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Perfect Competition

  • Date Submitted: 08/17/2012 06:38 AM
  • Flesch-Kincaid Score: 33.6 
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In neoclassical economics there have been two strands of looking at what perfect competition is. The first emphasis is on the inability of any one agent to affect prices. This is usually justified by the fact that any one firm or consumer is so small relative to the whole market that their presence or absence leaves the equilibrium price very nearly unaffected. This assumption of negligible impact of each agent on the equilibrium price has been formalized by Aumann (1964) by postulating a continuum of infinitesimal agents. The difference between Aumann’s approach and that found in undergraduate textbooks is that in the first, agents have the power to choose their own prices but do not individually affect the market price, while in the second it is simply assumed that agents treat prices as parameters. Both approaches lead to the same result.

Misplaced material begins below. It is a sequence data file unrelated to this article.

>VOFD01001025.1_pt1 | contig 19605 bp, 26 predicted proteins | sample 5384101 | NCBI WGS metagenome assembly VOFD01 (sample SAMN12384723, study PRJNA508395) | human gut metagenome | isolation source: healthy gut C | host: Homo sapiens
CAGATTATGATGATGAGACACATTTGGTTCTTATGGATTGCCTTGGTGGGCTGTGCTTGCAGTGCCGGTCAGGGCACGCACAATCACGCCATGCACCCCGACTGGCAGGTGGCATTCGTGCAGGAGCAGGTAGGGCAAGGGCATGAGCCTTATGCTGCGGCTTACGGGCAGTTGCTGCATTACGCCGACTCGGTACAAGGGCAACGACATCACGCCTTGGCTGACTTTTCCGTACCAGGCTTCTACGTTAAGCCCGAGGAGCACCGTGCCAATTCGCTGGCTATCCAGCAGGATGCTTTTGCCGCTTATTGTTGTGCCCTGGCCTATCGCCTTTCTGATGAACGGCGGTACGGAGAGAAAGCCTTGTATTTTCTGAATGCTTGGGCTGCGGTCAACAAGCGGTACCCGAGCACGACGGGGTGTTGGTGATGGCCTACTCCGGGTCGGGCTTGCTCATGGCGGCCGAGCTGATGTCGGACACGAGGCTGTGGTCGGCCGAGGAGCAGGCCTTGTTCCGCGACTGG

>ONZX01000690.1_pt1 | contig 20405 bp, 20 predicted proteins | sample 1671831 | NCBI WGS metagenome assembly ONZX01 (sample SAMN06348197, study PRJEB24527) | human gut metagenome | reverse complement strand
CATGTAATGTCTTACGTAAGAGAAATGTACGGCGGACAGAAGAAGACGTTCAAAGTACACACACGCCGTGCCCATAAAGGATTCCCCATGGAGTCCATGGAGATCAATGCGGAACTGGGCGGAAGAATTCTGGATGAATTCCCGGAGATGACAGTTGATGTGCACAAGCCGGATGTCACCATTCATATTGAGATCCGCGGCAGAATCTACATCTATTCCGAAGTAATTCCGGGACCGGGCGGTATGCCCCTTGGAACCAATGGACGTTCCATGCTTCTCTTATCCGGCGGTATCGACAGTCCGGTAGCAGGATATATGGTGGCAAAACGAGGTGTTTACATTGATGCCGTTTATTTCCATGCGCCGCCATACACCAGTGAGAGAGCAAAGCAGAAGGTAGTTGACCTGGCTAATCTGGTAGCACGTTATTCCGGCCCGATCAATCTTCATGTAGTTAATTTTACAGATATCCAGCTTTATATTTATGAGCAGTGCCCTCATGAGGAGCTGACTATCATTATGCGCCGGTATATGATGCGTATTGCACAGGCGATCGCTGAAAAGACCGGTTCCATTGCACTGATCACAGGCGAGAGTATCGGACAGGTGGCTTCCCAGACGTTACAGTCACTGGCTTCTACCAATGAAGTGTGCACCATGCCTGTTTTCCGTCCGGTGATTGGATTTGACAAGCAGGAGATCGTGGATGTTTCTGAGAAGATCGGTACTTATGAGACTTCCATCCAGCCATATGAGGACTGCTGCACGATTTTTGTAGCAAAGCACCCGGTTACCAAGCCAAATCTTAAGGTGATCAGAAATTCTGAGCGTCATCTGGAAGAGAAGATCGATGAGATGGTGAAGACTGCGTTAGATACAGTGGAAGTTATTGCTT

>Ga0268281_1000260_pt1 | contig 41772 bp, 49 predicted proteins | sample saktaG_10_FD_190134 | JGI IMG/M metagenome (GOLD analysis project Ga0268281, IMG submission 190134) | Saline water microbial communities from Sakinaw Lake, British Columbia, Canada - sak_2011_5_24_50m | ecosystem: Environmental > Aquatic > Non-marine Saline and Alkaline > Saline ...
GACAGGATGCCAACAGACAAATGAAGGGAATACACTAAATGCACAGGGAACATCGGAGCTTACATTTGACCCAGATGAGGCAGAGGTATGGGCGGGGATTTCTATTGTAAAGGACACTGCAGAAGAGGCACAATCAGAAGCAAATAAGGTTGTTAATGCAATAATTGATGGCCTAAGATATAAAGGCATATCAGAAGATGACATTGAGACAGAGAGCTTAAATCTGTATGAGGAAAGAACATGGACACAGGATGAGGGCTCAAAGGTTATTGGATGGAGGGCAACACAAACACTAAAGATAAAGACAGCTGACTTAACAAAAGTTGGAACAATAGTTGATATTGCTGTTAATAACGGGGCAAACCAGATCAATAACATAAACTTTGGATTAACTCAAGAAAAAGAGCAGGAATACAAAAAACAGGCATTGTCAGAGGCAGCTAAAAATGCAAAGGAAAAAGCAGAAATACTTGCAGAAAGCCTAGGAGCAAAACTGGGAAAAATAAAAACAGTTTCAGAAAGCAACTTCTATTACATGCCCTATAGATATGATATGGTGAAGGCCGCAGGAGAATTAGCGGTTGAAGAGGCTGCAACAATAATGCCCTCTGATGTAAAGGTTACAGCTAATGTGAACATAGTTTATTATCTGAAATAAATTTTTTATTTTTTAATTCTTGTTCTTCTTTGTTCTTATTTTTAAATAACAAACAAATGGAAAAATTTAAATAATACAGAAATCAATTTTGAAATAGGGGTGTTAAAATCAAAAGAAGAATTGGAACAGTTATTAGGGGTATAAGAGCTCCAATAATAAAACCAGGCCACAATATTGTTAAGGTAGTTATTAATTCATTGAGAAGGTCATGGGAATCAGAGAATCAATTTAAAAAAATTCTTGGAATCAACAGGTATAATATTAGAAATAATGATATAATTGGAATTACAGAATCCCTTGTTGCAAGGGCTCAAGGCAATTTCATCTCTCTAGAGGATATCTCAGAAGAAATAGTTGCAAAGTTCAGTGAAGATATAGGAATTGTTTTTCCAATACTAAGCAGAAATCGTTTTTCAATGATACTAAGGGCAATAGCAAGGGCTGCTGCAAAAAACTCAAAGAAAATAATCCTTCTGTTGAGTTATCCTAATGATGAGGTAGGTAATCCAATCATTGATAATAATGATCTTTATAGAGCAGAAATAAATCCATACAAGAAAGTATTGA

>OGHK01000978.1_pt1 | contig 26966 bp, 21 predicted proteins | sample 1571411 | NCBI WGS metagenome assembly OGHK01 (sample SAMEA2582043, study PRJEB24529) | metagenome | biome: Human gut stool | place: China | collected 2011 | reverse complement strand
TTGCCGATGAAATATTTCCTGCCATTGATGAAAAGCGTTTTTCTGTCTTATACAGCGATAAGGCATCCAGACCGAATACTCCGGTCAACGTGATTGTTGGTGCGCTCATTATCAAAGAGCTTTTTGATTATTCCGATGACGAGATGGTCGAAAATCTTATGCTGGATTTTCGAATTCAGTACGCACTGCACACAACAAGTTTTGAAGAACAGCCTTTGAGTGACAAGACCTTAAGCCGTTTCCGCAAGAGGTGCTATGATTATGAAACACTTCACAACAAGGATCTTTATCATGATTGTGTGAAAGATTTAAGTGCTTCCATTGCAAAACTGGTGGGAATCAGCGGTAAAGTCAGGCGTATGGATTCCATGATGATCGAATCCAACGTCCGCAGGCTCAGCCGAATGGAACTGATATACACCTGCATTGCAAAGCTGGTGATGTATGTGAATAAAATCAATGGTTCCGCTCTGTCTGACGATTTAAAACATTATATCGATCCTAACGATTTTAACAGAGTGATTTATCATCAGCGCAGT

The second view of perfect competition conceives of it in terms of agents taking advantage of – and hence, eliminating – profitable exchange opportunities. The faster this arbitrage takes place, the more competitive a market. The implication is that the more competitive a market is under this definition, the faster the average market price will adjust so as to equate supply and demand (and also equate price to marginal costs). In this view, "perfect" competition means that this adjustment takes place instantaneously. This is usually modeled via the use of the Walrasian auctioneer (see article for more information). The widespread recourse to the auctioneer tale appears to have favored an interpretation of perfect competition as meaning price taking always, i.e. also at non-equilibrium prices; but this is rejected e.g. by Arrow (1959) or Mas-Colell et al.
Steve Keen notes, following George Stigler, that if firms do not react strategically to one another, the slope of the demand curve that a firm faces is the same as the slope of the market demand curve. Hence, if firms are to produce at a level that equates marginal cost and...


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